And it was really cool to get to present the project on the Crypto Bit Bus which took various crypto influencers from LA up to SF for Bitcoin 2019. Even though that crew is super-deep in the bitcoin/crypto community, most of them had never made a Lightning Network transaction before. It was great to guide these people that I follow daily on twitter and YouTube and teach them a bit about such a cool, important new piece of the bitcoin ecosystem.

What I learned

The Lightning Network is really impressive. I like playing EscapeQR on my laptop but doing the Lightning payment through my phone. That way I can see the speed from the phone click to the game reacting--usually in less than one second. There's something almost magical to see one device trigger an action on another like that.

The custodial Lightning Network wallets all pretty much work as expected and weren't any harder to use than any other typical crypto wallet. The non-custodial wallets... yeesh. Channel management. Liquidity management. Way too hard for all but the most hard core power users.

The vendors' side is definitely a challenge. It's just too difficult to get a Lightning Network node configured with decent payment channels that have any incoming liquidity. Late in the process I came across OpenNode which seems to be a much better option for vendors. No, you don't have full control of the funds going through OpenNode, but they've made it so easy to create a new account and your business can immediately start receiving Lightning Network transactions. I swapped EscapeQR over to OpenNode and (aside from some documentation shortcomings) have been thrilled with the change.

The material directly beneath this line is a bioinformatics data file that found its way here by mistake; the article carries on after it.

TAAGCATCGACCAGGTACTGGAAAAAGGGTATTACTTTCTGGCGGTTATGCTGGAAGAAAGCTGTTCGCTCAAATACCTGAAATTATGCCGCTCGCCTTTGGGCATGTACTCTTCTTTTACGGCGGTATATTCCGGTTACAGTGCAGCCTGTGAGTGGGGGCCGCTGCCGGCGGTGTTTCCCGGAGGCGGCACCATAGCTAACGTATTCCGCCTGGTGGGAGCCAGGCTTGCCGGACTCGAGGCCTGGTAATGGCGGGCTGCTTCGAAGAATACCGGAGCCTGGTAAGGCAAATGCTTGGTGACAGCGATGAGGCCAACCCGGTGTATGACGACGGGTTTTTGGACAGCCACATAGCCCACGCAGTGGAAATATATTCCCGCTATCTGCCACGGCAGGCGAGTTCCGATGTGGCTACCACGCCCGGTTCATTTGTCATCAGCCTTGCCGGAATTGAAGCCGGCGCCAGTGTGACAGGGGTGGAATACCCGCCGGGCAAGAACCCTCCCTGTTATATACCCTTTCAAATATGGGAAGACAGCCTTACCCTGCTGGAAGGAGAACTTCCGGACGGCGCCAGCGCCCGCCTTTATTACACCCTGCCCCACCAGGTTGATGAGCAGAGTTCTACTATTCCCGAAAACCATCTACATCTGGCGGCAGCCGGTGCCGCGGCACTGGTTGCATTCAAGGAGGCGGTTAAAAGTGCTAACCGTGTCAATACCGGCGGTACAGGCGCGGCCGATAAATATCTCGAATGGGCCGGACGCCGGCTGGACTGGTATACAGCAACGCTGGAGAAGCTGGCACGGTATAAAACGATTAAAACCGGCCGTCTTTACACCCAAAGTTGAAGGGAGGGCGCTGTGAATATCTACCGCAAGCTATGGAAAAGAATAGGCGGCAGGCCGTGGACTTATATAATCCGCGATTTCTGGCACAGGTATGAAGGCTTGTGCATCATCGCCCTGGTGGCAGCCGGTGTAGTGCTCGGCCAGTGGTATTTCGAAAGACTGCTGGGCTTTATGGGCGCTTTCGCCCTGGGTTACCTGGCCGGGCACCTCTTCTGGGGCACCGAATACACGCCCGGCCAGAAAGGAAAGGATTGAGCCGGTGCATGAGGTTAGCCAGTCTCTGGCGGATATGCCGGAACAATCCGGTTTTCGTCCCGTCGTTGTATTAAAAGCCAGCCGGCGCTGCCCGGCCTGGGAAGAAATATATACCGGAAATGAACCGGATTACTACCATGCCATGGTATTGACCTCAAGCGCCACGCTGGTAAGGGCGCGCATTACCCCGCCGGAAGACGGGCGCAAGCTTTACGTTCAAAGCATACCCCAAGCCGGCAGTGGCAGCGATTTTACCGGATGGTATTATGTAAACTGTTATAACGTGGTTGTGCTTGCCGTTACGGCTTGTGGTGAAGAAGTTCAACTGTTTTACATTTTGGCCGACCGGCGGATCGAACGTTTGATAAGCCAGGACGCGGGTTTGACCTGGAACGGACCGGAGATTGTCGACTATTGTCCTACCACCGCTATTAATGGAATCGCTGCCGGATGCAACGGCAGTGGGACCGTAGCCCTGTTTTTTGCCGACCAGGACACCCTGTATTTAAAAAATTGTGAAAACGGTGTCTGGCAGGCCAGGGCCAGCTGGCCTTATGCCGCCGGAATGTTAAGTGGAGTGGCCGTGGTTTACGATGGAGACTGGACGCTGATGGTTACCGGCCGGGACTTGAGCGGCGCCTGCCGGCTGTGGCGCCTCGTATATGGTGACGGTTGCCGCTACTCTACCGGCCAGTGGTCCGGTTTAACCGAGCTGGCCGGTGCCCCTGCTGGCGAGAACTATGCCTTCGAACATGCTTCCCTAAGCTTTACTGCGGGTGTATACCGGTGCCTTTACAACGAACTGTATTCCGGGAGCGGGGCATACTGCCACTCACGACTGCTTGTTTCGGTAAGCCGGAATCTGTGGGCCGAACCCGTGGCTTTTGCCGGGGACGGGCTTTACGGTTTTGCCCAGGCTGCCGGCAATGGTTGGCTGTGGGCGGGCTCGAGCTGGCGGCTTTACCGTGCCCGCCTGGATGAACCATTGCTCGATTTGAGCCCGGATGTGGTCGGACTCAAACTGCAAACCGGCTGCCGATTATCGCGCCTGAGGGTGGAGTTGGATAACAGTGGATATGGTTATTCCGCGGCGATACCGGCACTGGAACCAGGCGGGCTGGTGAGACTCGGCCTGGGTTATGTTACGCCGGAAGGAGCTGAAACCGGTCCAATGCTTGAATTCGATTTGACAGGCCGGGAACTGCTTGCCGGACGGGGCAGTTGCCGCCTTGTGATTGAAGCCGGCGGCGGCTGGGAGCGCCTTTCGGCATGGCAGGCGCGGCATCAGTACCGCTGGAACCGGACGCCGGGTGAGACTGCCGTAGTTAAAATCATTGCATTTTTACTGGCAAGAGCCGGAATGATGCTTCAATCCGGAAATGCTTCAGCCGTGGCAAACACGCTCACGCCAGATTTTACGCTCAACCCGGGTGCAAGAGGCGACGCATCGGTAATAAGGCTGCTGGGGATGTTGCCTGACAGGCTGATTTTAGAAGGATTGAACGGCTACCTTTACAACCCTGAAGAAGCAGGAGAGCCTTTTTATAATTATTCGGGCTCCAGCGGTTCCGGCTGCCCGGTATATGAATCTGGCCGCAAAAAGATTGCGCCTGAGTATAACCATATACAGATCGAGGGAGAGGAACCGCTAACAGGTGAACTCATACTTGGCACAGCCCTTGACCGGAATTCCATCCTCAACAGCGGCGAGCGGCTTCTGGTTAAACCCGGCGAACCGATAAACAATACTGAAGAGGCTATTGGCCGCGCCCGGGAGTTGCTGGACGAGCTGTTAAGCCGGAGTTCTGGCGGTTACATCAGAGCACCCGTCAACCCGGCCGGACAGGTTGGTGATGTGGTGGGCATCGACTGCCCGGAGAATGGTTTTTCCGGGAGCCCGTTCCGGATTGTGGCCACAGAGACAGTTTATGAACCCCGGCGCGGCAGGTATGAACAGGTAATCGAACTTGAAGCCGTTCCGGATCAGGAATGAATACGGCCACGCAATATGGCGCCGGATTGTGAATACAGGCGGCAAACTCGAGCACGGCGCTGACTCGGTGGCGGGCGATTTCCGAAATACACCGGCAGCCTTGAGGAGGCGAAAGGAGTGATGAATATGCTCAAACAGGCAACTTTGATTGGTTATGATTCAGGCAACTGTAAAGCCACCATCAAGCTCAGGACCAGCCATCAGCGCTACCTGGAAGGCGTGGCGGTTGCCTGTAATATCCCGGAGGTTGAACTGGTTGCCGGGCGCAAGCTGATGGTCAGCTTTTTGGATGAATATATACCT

What's next for EscapeQR

More behind-the-scenes code improvements, deeper signed-in user experience, UI refinements, social media promo campaign to launch some competitions to drum up usage.

If there's time (and energy and brainpower), I'd also love to do an integration with one of my other projects: WAXBadges. It's an open platform for an eternal achievements system that lives on the WAX blockchain. For example, I could create a "Survivor" achievement for making it to Level 10 in EscapeQR. Once you unlock it, the server would call my WAXBadges smart contract and grant the signed-in user that achievement. That data would then persist publicly forever as long as WAX's mainnet is operational. I also built a WAXBadges Achievements Explorer ( so users can see their achievement and share them out to social media. Would be fun to do a hype campaign for new EscapeQR achievements and cross-promote it via the @WAXBadges account to bring both of my small communities together.

Built With

Share this project:


posted an update

We now have a free Lightning faucet!

We launched it just in time for the "Bitcoin Is _" conference in LA! EscapeQR now has a full education path to help newcomers learn more about the Lightning Network, guide them to install one of our recommended LN wallets, and then hit our faucet to fund their new wallet with some free sats so they can make their first microtransactions!

We were eager to share the news at the conference and hand out our awesome 8-bit bitcoin stickers! Got to talk up EscapeQR with Jimmy Song, Olaoluwa “roasbeef” Osuntokun from Lightning Labs, Alex Gladstein (co-author of "The Little Bitcoin Book"), Jeremy Welch (founder & CEO of Casa), one half of the amazing Cyber Code Twins, and event host Russell Okung (LA Chargers left tackle and mega bitcoin evangelist!).

The faucet is only 500 sats, but that's enough to play EscapeQR's pay-to-play layer five times. We're in talks to set up a faucet sponsor so we can offer a bigger amount and/or more frequently.

Log in or sign up for Devpost to join the conversation.

posted an update

Added a free-to-play layer so people can try it out without having the Lightning invoice step be a hard roadblock.

Twitter sign-in now also supported.

Migrated away from my Lightning node to invoicing via OpenNode's API for basically guaranteed solid payment routing and liquidity. I think it totally makes sense to opt for a more custodial solution in exchange for payment channels that are managed way better than I can do on my own.

Log in or sign up for Devpost to join the conversation.